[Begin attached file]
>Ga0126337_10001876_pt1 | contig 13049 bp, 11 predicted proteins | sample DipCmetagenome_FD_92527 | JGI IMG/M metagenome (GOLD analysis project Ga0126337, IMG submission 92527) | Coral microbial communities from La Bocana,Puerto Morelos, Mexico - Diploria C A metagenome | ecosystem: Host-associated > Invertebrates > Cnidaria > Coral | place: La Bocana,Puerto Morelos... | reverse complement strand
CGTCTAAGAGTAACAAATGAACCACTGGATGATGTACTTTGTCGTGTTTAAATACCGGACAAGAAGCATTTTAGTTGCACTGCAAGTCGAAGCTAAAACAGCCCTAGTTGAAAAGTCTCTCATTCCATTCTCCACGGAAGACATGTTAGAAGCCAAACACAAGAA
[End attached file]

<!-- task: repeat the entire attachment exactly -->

>Ga0126337_10001876_pt1 | contig 13049 bp, 11 predicted proteins | sample DipCmetagenome_FD_92527 | JGI IMG/M metagenome (GOLD analysis project Ga0126337, IMG submission 92527) | Coral microbial communities from La Bocana,Puerto Morelos, Mexico - Diploria C A metagenome | ecosystem: Host-associated > Invertebrates > Cnidaria > Coral | place: La Bocana,Puerto Morelos... | reverse complement strand
CGTCTAAGAGTAACAAATGAACCACTGGATGATGTACTTTGTCGTGTTTAAATACCGGACAAGAAGCATTTTAGTTGCACTGCAAGTCGAAGCTAAAACAGCCCTAGTTGAAAAGTCTCTCATTCCATTCTCCACGGAAGACATGTTAGAAGCCAAACACAAGAA